Creation date: 2020-06-22

From time to time I hear that my posts are a little bit too deep and complicated for beginners. I totally agree: especially in my newest series on "How to build a constraint solver from scratch?" which is probably a never ending series. I do like to blog about it and will continue but this series is different.

Julia is a relatively young language and not too many people are using it. It thrives in scientific computing but I believe that it can be used for general computing (probably where start up time is not that relevant) i.e. I do use it for creating this blog with Franklin which I blogged a bit about as well here.

This series tries to explain some of the core concepts of Julia and maybe some packages to beginners. I, the explainer of this stuff here, am by no means an expert in any of these. If you know this blog then you might know that I'm trying to explain stuff directly after I've learned them to hopefully be able to communicate better than some people who do this their entire life and are experts in it. Blogs from experts are sometimes hard to follow for me, so maybe also for you. I'll let them proof read my blog post just to be sure that there is nothing wrong with what I explain ;)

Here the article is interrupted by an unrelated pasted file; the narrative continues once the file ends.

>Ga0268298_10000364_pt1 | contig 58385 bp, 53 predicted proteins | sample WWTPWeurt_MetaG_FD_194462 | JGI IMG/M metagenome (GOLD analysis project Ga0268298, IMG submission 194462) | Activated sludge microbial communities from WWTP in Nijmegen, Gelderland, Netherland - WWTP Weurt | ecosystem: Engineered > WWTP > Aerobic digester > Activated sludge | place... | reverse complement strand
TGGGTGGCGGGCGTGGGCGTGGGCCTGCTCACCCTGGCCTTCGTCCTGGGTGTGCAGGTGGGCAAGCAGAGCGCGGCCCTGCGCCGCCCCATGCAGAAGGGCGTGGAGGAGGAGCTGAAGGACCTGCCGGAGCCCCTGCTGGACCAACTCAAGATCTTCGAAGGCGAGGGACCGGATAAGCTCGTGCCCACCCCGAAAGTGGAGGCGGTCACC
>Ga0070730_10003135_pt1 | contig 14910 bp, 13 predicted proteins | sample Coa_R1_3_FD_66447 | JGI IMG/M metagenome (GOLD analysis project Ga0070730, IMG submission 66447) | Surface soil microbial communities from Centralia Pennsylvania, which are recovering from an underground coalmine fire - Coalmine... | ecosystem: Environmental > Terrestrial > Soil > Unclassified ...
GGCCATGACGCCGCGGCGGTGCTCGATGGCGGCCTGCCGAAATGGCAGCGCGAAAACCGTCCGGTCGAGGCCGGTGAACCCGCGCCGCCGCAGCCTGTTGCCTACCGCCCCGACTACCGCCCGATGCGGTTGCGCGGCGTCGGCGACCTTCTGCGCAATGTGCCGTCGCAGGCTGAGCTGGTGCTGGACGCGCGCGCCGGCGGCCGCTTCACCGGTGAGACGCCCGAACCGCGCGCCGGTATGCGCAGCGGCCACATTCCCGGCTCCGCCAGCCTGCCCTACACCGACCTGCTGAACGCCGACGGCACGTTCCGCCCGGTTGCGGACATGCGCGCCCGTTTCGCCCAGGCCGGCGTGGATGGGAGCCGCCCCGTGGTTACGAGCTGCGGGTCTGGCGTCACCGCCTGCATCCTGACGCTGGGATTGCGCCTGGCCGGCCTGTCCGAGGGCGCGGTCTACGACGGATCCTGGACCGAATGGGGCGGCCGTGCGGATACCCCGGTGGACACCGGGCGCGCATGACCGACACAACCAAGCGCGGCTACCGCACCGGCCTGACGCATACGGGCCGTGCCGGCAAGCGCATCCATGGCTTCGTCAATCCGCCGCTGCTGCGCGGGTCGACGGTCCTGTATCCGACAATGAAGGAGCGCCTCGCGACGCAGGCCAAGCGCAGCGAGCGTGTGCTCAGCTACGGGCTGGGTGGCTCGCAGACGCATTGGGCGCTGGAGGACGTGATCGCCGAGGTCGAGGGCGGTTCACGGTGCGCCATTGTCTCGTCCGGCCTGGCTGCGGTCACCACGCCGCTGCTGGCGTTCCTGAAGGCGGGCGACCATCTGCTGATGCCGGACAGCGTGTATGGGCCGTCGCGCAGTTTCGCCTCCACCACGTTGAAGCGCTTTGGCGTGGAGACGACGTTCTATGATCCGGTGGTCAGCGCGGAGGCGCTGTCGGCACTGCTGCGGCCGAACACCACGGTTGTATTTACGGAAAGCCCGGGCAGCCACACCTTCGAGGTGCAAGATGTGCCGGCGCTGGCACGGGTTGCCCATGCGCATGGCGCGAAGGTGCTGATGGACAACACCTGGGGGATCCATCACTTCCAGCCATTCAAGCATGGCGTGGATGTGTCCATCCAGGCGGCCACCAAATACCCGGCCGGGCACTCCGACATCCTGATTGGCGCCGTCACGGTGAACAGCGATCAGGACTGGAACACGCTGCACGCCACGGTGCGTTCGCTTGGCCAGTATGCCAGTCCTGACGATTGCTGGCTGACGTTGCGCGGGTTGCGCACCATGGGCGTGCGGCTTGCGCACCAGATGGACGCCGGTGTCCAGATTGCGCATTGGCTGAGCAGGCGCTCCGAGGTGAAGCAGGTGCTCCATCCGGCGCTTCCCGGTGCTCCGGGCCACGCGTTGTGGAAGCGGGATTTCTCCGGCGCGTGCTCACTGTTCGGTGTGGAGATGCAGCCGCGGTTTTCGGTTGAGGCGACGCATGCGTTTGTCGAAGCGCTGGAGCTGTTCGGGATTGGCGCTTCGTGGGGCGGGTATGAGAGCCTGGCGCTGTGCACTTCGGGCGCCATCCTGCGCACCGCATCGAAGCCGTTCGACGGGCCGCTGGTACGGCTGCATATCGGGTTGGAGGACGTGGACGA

Note

All the posts in this series can be reached via the side bar.

Note

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In every programming language there are `functions`

which have the purpose of providing structure and reusability of code. The functions have a `name`

and some `arguments`

. They are defined like

```
def add(x, y):
return x + y
```

In Python this can be called with `add(2,3)`

which gives the expected `5`

but also `add("2","3")`

gives `'23'`

which might make sense or not depending on who you ask :D

Now how about `add("2", 3)`

?

This results in an error `TypeError: can only concatenate str (not "int") to str`

which again can make sense. Well I would say it does but Javascript does something different:

```
function add(x,y) {
return x+y
}
```

will produce `"23"`

for that.

Then there are of course languages like `C++`

where this all is not that simple because we need to introduce types:

```
int add(int x, int y) {